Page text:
3. Electronics. While not necessary, these are game changers for fishing through the ice. They range in price from $150-2,000, depending on how far down this rabbit hole you dare to tread. I have electronics from both ends of the spectrum and both work very well for their intended use. The lower end of the price range is where you'll find the traditional flashers that show flashing lights to indicate lure depth as well as fish entering the water column below. The higher end electronics will show more detail and a wider view of the water below in real time. Both are clutch in showing when fish are below as well as the depth of those fish. Since everything is happening in an 8” hole, it’s imperative to know if the fish are suspended or cruising the bottom…or if they are even there at all. The most prominent brands are Garmin, Marcum, Vexilar, and Humminbird.
4. A five gallon bucket. If you do not have at least one five gallon bucket on the ice, are you even an ice fisherman? These are a staple to ice fishing and for good reason. Not only does is hold most all of the items listed below, but it also doubles as a seat or a place to set your beer down without getting your koozie wet. White, orange, blue, black, green…the color is irrelevant, but do not leave your house without one.
Other tools at the same level as the infamous bucket include:
- Ice skimmer: these are $5-8 and they are essential for clearing the ice out of the holes after they are drilled. They are also clutch for clearing out skim ice from holes on colder days.
- Bait puck: this is nothing more than an insulated canister that keeps your worms from freezing.
- Rod holder: these can be metal, plastic, PVC or wood. They can be made at home or purchased from most tackle retailers. I have seen a few rods get pulled to the bottom of a lake by careless fishermen who left their rod laying on the ice next to the hole.
- Pliers or hemostats: most jigs are smaller hooks and most spoons are treble hooks. Neither of which are easy to remove with numb fingers, so have a pair of these.
- Hand warmers: these can extend a fishing trip on a cold day by throwing them into a pair of mitts or sliding them into a pair of boots to keep fingers and toes warm.
- Foam pad: a foam pad or mat is a great way to keep the cold at bay. I typically put one on the ice next to the hole to use as a kneeling pad or a buffer to keep my feet off the ice. Stay warm, stay longer.
- Ice cleats: on clear ice, these are the difference between safely moving across a frozen surface or giving the appearance of a drunken ice skater. Brands like YakTrax are the most common, but many options are out there.
5. Ice auger. There are three main types of augers and each has its place. They typically come in 6”, 8” and 10”. A 6” auger is suitable for most applications, but there are advantages to the larger sizes as well. All will do the job and here's a rundown on each:
- Hand augers are the simplest and most affordable. They are not ideal for those drilling through very thick ice or when drilling many holes.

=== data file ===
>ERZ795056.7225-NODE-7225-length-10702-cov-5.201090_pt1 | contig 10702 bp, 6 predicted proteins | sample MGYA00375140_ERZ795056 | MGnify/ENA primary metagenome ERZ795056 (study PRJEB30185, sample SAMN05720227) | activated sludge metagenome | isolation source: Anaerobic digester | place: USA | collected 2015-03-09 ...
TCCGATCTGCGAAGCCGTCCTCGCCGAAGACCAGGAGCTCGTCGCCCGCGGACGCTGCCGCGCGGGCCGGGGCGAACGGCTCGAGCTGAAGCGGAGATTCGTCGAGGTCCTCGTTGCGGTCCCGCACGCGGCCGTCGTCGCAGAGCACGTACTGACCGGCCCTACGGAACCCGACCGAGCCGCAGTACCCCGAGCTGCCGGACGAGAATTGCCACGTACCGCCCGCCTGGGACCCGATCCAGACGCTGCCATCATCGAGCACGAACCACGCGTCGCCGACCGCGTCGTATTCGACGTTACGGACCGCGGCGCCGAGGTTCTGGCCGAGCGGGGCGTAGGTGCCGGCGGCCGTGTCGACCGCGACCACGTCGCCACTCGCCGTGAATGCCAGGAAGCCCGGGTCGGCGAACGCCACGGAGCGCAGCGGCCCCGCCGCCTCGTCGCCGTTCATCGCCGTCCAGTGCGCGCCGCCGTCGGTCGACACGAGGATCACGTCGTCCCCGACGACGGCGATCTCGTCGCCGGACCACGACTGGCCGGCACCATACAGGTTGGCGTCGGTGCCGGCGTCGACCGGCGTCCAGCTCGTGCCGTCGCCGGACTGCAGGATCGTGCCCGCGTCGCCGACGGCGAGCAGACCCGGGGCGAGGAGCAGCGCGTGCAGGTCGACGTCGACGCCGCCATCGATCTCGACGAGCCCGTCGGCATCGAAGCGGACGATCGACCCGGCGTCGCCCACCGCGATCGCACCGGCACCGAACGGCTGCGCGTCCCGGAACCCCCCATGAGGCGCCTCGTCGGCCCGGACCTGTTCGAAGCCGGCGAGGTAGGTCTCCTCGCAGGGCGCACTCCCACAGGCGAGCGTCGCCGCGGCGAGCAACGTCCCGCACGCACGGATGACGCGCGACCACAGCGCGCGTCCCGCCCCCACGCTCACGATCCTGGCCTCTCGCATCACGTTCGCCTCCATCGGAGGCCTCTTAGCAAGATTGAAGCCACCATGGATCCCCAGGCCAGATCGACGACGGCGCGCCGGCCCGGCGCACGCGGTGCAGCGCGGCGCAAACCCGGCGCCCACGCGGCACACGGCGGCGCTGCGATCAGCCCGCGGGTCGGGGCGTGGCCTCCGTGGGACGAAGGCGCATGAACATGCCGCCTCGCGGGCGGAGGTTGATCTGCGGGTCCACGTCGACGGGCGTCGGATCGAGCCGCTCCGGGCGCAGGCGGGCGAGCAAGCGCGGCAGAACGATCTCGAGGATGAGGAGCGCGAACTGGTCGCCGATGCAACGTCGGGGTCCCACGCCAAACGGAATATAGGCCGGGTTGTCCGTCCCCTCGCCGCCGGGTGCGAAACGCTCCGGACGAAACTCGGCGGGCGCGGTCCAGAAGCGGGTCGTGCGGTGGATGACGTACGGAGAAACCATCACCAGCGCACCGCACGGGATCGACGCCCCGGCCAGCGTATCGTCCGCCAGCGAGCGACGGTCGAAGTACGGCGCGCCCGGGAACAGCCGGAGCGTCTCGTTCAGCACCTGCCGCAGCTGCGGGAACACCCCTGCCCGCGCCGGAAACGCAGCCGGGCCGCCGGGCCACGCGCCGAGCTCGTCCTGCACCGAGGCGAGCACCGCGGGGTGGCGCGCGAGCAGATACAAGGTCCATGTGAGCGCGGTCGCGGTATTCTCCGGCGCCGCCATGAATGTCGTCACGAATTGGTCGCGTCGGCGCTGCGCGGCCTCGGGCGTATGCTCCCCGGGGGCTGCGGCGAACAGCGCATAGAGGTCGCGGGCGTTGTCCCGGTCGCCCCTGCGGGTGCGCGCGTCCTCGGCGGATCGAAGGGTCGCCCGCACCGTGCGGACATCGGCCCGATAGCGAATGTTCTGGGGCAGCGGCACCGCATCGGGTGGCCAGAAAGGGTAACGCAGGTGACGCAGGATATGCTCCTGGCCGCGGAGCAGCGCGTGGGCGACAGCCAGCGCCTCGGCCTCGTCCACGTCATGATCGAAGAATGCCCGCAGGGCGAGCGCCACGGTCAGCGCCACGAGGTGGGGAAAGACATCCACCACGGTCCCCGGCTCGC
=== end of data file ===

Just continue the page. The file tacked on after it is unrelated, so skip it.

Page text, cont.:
- Gas augers are fast and best used where the temps are very cold since they are fairly impervious to weather conditions. They tend to be noisy and the potential for fuel messes makes them less suited for some.
- Electric augers are a solid choice for those who want more than a hand auger but don’t want to deal with the maintenance and mess of a gas auger. The downside to electric augers is that the batteries should be kept warm to keep them from draining their charge. Aside from that, these augers are capable of quietly drilling more than enough holes for even the most enthusiastic hardwater anglers.
6. Sleds, huts, and heaters. I’m including these because while not essential, they can make or break a trip, especially if you have kiddos. Here's some deets on each one:
- Sleds: no need to get fancy here. I have multiple sleds that I have bought and made. This is basically the ice fisherman’s Radio Flyer and as you amass more gear, it makes the trip from the truck to the ice much less burdensome while also serving as a shuttle for tired little people looking to get a free ride back to the shoreline. Jet Sled and Otter are the two most notable brands of molded sleds.
- Huts: some are large and some are small. There are insulated models, uninsulated models, and the features on these are seemingly endless. The functionality of a hut can make a windy foray into an enjoyable experience. Clam and Eskimo are two of the more well known brands.
- Heaters: a propane heater inside of a hut can turn an arctic front into the Riviera. Mr. Heater is the most prominent brand and aside from giving a respite from cold weather, there are also aftermarket attachments that allow your heater to be used as a small stovetop to heat up edibles such as Pizza Rolls, Hot Pockets, and canned soup. There is something extremely comforting about having a hot meal in a warm hut on a blustery day. I have extended my fishing day by hours when the kiddos know that they can sit indoors and chow down on chicken nuggets and hot chocolate. Play to your audience!
I’ll close with a quick thought or two on this pursuit that now has me praying for frigid temps like I never imagined. Be safe out there. Always, always check ice conditions before every outing and never assume that the ice where you are standing is the same depth as where you are going. At the very least, have a throw bag and make sure everyone is wearing ice spikes around their necks in the event that anyone should fall through. Today, there are also bibs and jackets that are specifically designed for ice fishermen that have built-in buoyancy to keep you afloat for up to two hours. Ice fishing is amazingly fun in that you really don’t know what you are going to catch, and in the day of social media and technology, I have come to prefer my screen time be spent watching my electronics in anticipation of the next bite.